When you are picking a finance professional for your small business, consider these differences- each are educated, but with professional experience focused differently.
Variations of “Accountant”
Would you hire a patent attorney to handle a criminal case? Would you hire a photographer who specializes in pet photography for your wedding shots? Hopefully you said “no”. Accountants are specialized much like attorneys and photographers. There are different education requirements, levels of experience, and professional designations- one size does not fit all.
A financial accountant is an “expert” in financial statements, both preparing and analyzing. This individual is (or should be) a pro when it comes to GAAP. Bookkeepers fall under this category, as they must understand compliance regulations, T-Charts, and how their entries affect financial statements. The information they provide to shareholders, stakeholders, governing bodies, financial institutions, and management is based solely on the financial transactions of the business. Additionally, the accounts payable and receivable functions have an impact on the financial accounting of your business. Your financial accountant passed the CPA based memorized experience from school.
The management accountant is an “expert” in profitability. He/She manages the functions of your business (a/p, a/r, procurement, tax, general ledger entries, payroll, etc.) and is the person who is responsible for budgeting, cash flow, expenses, and managing revenue. The management accountant is also a cost accountant, responsible for making sure costs are as low as possible. They must be aware of industry and economic changes and how business growth can result in volume discounts for your business or to forecast profit for the business. They are strategy-minded, and focus on how every transaction affects the bottom line.
This person should have relationships with vendors such as attorneys, realtors, banks, investors, major purveyors of goods, and have the intuition needed to find such resources.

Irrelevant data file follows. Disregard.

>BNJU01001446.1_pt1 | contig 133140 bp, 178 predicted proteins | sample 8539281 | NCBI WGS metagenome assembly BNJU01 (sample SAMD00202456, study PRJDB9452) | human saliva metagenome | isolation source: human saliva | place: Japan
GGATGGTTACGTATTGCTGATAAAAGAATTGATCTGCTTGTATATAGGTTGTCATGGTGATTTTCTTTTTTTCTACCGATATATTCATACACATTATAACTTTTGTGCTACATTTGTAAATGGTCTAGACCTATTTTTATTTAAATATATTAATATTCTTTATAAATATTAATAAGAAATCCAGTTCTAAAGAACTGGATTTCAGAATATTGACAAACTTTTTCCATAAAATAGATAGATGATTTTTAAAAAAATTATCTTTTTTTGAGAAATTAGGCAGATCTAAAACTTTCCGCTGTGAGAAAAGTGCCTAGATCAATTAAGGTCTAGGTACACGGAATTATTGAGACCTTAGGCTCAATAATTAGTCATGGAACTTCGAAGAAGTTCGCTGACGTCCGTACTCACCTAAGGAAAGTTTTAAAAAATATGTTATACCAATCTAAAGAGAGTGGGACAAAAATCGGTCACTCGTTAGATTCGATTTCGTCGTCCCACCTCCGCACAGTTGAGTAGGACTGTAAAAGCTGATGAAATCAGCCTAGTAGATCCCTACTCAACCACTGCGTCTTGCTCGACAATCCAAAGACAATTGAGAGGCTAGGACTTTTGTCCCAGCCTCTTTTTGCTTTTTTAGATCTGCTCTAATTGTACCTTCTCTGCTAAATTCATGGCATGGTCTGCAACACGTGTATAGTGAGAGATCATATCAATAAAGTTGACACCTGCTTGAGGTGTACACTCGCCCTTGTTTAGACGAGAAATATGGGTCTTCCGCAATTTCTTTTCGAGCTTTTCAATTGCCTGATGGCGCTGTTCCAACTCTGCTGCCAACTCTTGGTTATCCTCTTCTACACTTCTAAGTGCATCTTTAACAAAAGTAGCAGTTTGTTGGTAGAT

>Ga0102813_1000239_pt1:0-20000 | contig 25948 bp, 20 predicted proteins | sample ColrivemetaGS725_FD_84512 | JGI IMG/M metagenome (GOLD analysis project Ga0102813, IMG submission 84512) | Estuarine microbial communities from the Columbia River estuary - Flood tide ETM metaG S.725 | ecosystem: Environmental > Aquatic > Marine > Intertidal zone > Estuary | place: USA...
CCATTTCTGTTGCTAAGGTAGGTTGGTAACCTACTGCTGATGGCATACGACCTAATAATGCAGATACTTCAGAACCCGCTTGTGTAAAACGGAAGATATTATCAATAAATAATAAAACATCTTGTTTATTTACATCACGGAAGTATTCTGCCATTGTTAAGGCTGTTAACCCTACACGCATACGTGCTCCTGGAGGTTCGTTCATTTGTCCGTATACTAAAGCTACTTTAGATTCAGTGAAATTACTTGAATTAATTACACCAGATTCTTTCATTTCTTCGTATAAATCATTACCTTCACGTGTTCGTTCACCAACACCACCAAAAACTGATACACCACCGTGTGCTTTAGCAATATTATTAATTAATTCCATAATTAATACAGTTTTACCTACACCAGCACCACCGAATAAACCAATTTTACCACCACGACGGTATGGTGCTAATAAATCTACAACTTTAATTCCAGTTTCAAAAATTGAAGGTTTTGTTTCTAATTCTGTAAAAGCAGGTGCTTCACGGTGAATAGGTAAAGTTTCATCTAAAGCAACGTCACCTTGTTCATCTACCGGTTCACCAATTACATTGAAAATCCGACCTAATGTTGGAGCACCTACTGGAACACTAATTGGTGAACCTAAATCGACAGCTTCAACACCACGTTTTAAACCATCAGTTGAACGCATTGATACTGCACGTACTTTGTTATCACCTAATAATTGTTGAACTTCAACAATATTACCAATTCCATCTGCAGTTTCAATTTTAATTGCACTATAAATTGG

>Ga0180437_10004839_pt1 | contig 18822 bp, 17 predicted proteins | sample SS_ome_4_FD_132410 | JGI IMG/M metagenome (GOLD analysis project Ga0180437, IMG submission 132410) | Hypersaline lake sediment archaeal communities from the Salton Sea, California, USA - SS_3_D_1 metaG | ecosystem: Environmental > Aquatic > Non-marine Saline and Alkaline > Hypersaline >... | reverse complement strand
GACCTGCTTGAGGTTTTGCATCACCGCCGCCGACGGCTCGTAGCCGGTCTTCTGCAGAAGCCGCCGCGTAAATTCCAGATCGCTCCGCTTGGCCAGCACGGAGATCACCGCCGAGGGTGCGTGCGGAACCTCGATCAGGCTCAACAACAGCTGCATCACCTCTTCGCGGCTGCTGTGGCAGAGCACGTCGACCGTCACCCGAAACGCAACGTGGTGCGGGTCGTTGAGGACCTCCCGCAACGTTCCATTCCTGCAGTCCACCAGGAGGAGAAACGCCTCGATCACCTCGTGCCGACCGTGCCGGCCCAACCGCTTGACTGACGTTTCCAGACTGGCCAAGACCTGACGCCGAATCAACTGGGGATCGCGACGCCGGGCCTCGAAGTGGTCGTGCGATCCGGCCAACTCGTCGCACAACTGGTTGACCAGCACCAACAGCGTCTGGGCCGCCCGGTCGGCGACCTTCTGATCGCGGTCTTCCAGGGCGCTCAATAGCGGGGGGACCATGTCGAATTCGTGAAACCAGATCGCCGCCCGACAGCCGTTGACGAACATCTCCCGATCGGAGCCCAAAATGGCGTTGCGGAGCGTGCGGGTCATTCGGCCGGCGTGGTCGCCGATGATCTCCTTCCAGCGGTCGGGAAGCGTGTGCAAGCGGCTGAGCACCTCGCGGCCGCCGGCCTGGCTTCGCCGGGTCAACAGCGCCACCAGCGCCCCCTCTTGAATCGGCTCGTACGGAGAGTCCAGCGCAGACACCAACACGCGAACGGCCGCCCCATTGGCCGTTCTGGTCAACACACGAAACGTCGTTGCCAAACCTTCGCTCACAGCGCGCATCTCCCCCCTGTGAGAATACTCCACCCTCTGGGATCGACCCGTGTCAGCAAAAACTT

Now in all fairness to the CPA reading this, they also can have the same qualifications as a management accountant. This would only be done if he/she worked in private industry.
Communication with your Accountant
You’ve decided who you want to run the finances of the business. Maybe it’s your brother, sister, cousin, best friend. You have a connection whom you trust, and you’re ready to open the books and hand them the keys.
Not so fast….
Every business is subject to embezzlement, and often is not discovered until well after the damage has been done. Why does this happen? Most business owners insert their finance person, trusting that it’s just being done. You want to make it and sell it, then put finance on auto-pilot.
Make it a point to meet on a regular basis with your finance professional (monthly at least) and go through the books. Ask questions about entries, and understand what your budget is. If something looks weird, it probably is. Go through the P&L together and all forms before they go to the tax preparer.
Lastly, have your books audited at least semi-annually. Hire an outside professional to ask questions.
Ok this is really the last thing. Always have a non-disclosure on file. You don’t really want your secrets going to your competitors… and if you think Aunt Millie won’t sell your soul, it’s your funeral.
Now you’re ready to hire an accountant. Hopefully this article was helpful in understanding the key differences between professionals. In the best case scenario, we always recommend having a management accountant to manage the process along with a tax accountant just to file the tax forms. This is of course my opinion, but to best gauge the financial health of your business there is a level of analytical prowess needed to effectively communicate and bring in the right people to round out your finance department.
Do your homework and follow up. We are happy to help you find an accountant, audit your books, or develop the process.
This information is based on the experience of Ryan Dietrich, consultant and principal at Finance Jack, LLC. Ryan has over 10 years of strategic management accounting experience, and has led finance activities at Fortune 500 companies and small businesses alike. Ryan has developed policy, managed risk, and led teams at all levels. Finance Jack focuses on strategic management in the accounting and finance areas of small business, startups, and scaleups. To contact Ryan Dietrich please email firstname.lastname@example.org.